idolatry and ruthless superstition,—which could seem to shut out hope by the very pile of miseries which was really the growth and nurture of hope,—which, by every fresh link and rivet that seemed 4o be added to the intolerable chain, was striking away a great length of chain in the future. How strange to realize that the labours of those days and years and lifetimes which the Israel- ites sighed out in adding some insignificant details to the hollow magnificence of that majestic Egyptian worship, in
giving the finishing touches of mechanism or art to the external /habitations of a creed which they were themselves to supplant and .'exorcise, should now be looked back upon by us less as the physical -causes of the monuments which still remain, than as the moral causes of the tradition which has brought about that they are Ina monuments of a dream that can never haunt the world again.
The greatness of Mr. Poynter's picture seems to us to lie in the power with which he realizes the organized monotony of that hopeless life of slavery. The splendour of a living civilization is painted on his canvas. There we see, with the stamp of ages upon it,—with the air, that is, of a servitude that only generations -of slavery could have made so common-place and well-appointed, —the habitual misery of a subordinate race, whose sons rose up to drag whatever yoke their Egyptian taskmasters imposed, and whose daughters danced before the processions in which their fathers and brothers did the work of oxen. We seem to see less a particular scene than the work of generations of tyranny and slavery. The Pyramids in the background suggest the time that has already elapsed ; the growth of new monuments in progress suggest the time that has yet to elapse in the same process. And yet it is the chosen people who labour at that monotonous toil, and are consumed in that crushing and apparently unmeaning waste of human energy, so that every stroke of the lash seems the ancestor of a divine honour, and every mean degradation of an immortal hope.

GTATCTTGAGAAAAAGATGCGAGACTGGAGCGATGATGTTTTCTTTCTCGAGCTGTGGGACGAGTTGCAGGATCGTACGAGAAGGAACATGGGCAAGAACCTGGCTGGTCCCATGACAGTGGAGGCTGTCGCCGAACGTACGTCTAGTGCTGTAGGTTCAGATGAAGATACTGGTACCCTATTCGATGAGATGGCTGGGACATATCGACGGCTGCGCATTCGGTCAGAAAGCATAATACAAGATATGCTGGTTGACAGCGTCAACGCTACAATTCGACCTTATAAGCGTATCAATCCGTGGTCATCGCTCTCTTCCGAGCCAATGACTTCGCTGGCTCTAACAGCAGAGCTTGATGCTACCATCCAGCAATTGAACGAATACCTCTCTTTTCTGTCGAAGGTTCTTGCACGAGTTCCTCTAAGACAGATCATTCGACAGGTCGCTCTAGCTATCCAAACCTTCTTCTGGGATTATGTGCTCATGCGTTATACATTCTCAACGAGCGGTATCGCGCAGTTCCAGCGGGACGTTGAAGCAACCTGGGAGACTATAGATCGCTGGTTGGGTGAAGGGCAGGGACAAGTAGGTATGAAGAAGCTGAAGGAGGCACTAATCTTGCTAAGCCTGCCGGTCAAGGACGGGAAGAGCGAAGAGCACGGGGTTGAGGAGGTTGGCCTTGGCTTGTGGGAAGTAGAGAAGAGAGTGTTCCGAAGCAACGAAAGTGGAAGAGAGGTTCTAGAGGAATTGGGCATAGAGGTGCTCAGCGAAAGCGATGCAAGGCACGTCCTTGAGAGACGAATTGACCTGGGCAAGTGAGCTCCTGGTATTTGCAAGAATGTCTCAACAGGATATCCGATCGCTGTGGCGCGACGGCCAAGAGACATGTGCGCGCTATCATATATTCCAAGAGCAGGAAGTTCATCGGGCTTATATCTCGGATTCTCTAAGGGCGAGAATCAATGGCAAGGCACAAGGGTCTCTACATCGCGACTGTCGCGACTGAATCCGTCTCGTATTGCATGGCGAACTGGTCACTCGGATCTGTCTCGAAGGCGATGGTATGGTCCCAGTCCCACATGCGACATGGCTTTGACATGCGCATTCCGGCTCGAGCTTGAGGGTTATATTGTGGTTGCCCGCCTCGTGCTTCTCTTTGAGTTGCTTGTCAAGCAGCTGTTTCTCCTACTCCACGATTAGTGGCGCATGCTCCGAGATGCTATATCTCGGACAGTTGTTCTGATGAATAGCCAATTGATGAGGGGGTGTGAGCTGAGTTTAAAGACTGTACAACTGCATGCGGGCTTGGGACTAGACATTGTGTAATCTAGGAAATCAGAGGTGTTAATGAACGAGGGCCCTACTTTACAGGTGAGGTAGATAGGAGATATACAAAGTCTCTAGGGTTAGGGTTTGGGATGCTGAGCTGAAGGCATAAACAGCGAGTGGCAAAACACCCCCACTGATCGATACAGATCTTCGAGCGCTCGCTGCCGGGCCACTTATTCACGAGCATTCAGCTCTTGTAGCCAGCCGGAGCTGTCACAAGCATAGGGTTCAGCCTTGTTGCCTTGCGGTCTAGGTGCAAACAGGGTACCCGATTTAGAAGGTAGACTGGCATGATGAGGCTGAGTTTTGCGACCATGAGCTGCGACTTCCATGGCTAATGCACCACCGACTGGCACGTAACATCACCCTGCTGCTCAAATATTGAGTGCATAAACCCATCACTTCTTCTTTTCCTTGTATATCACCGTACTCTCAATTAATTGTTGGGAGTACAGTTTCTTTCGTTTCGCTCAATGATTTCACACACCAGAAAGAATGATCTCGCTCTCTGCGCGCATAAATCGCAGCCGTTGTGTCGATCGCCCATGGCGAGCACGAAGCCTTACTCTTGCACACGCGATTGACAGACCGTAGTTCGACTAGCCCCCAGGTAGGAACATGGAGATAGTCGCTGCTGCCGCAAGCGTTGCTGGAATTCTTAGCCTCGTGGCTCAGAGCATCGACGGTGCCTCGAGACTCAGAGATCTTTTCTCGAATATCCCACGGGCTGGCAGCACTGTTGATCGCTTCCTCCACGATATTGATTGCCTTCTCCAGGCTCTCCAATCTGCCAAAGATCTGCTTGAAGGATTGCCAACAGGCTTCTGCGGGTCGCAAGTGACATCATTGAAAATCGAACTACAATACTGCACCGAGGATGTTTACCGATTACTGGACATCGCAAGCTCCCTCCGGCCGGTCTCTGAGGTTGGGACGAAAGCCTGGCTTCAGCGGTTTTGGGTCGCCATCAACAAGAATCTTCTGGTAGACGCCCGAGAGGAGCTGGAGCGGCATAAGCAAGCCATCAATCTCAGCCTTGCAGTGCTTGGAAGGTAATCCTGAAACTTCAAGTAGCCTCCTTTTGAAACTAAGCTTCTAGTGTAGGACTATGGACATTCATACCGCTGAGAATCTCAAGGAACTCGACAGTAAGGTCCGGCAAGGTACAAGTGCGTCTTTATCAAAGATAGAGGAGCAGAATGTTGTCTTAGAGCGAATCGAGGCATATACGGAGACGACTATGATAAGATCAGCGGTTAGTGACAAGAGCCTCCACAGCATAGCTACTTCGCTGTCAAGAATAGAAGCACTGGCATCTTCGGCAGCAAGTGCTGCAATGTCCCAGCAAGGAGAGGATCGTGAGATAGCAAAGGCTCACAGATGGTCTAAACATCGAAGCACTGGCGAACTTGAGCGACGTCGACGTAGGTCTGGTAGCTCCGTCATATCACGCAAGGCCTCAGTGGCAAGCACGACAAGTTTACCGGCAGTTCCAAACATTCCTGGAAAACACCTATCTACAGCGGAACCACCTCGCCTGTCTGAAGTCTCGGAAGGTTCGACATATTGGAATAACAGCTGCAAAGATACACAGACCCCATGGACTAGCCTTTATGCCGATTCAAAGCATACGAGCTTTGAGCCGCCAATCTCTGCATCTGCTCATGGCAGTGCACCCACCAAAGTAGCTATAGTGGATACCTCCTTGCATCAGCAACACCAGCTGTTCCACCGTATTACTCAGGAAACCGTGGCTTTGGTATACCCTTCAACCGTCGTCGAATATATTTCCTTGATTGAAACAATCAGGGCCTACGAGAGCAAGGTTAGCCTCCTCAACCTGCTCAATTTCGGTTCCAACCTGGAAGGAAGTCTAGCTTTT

The picture carries us, too, beyond the immediate scene and the immediate nation. All life is to some extent,—though to a very different extent in different ages,—an accumulation of petty toils and monotonous acts of servitude, which often seem to fret and crush the souls of those who perform them by their purposelessness, or worse still, by their apparent subservience to purposes that are most hateful to the agents. No doubt for the majority of the enslaved, Israelites it was for a long period a duty to drag along uncomplainingly the symbols of their masters' idolatry, and to make the bricks for the temples of their masters' worahip,— as much a duty as our daily worries are to us. There must have been hosts of them who could see no hope, nothing but rash and selfish inducement to worse cruelty in rebellion, and who were bound therefore by their duties to others to do the servile and degrading toil without selfish murmurs. If they could have foreseen what seeds they were sowing when they were appa- rently sowing the seeds of an utterly opposite class of events, they might have worked with a somewhat less miserable heart, though perhaps few men could get very much comfort from know- ing that their own life-long misery was the condition even of cen- turies of coming blessing. But it would probably make all the dif- ference to the sort of monotonous toil which is of the very texture of ordinary men's modern life here,—toil usually diversified by so many glimpses of the eternal light,—if we could believe, as we ought and sometimes can, that all right life, however dusty, mono- tonous, and insignificant, nay, apparently productive of results most opposite to what we wish, may have, like the life of the enslaved Israelites in Egypt, a double line of posthumous con- sequences,—a series of moral results directly conducing to the divine promise of future ages, even though the physical results seem to consolidate, without blame to us, the idolatries of the nineteenth .century, and the worship of imposing shams.